Cinema and Medicine in Revolutionary Russia

 

In case of queries contact Dr Beatriz Pichel beatriz.pichel@dmu.ac.uk

Source: RESEARCH SEMINARS IN CULTURES OF PHOTOGRAPHY, SPRING TERM 2017

First World War Photography

What makes First World War photography so special?

This question is haunting me as I (try to) write my book. I started researching this topic in 2008, basically because I didn’t know anything about it. By the end of the PhD I loved the topic, but shortly after I completely disengaged with it.

Four years after my viva, I’m taking a fresh look at the material, and this is what I’m finding.

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Verdun

Jay Winter said in Sites of Memory, Sites of Mourning that the scale of loss created the necessity of new languages. Survivors needed new ways to express, communicate and understand what was happening. Modernism can be understood as a reaction to the inability of traditional languages to express new ways of dying, mourning, etc.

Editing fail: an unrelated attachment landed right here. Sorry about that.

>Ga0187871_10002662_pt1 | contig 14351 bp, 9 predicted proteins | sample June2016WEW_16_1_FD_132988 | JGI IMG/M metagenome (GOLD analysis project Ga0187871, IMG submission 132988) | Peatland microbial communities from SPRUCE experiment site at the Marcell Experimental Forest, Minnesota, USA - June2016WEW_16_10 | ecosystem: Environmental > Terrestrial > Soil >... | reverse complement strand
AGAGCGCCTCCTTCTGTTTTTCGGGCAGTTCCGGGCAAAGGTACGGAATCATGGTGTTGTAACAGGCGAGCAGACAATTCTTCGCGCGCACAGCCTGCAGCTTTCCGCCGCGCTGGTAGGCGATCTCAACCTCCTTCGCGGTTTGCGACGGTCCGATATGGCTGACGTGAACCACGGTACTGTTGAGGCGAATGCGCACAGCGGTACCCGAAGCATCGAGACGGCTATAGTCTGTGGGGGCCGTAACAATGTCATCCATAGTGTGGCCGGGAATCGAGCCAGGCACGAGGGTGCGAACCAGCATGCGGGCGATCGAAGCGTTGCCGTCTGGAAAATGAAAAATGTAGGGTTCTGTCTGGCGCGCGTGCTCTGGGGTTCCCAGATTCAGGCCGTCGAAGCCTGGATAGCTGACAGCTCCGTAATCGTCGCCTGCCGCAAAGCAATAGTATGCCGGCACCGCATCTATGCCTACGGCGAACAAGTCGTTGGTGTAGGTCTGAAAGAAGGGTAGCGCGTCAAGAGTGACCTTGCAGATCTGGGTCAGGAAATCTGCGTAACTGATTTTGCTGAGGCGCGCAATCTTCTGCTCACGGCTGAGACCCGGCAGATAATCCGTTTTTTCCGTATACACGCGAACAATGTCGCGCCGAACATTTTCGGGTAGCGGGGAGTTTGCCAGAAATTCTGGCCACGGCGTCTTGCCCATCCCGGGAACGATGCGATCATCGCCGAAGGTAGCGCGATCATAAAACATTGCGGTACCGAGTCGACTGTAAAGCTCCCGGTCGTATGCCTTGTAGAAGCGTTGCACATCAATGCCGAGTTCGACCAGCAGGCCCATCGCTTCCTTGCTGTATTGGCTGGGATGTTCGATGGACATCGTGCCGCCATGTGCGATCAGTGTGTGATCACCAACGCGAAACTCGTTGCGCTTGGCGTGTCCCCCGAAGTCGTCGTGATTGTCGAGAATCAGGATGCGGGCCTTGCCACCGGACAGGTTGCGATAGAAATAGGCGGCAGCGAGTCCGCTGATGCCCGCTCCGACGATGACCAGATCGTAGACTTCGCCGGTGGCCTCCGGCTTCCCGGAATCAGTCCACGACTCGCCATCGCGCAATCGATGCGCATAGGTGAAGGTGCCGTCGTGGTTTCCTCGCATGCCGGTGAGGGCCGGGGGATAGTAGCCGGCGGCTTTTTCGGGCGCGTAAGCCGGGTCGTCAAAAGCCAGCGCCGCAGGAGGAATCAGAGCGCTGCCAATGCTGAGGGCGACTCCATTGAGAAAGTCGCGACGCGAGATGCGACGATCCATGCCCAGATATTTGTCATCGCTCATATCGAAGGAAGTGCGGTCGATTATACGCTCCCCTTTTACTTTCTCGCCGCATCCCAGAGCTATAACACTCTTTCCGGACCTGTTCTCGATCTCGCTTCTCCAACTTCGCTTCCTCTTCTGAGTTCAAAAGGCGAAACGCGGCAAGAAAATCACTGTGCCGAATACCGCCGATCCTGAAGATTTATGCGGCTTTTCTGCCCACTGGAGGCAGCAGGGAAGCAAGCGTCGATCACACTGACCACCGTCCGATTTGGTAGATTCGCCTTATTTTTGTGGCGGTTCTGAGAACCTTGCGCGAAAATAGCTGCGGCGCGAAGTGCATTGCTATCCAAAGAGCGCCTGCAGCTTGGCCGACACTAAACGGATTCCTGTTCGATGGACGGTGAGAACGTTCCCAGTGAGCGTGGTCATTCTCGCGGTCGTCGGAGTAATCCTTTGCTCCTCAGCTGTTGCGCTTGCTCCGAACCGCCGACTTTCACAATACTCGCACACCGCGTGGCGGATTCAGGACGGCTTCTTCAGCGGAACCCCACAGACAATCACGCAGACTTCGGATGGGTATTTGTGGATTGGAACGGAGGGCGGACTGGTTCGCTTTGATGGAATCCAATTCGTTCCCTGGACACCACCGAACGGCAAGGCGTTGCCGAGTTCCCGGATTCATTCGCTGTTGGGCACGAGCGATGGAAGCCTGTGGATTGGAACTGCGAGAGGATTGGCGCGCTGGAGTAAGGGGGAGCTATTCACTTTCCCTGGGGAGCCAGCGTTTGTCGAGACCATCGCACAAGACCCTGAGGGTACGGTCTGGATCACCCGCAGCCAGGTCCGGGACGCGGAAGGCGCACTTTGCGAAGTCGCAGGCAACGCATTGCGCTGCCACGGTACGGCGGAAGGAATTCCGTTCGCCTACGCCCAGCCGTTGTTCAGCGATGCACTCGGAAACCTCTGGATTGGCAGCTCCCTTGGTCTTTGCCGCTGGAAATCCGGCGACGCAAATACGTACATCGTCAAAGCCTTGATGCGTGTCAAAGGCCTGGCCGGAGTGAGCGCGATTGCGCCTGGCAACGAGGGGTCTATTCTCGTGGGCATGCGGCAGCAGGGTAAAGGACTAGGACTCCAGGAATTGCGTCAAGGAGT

Was photography affected by this necessity of new languages?

The First World War was not the first war to be photographed -we have plenty of war photographs before 1914. It was neither the first war fully ‘covered’ by photojournalists, as the Spanish Civil War was. But as many authors have argued, we can see both tradition and new, modern languages in its production. We can both find very traditional portraits, and images of body parts that later inspired surrealists like Andre Breton.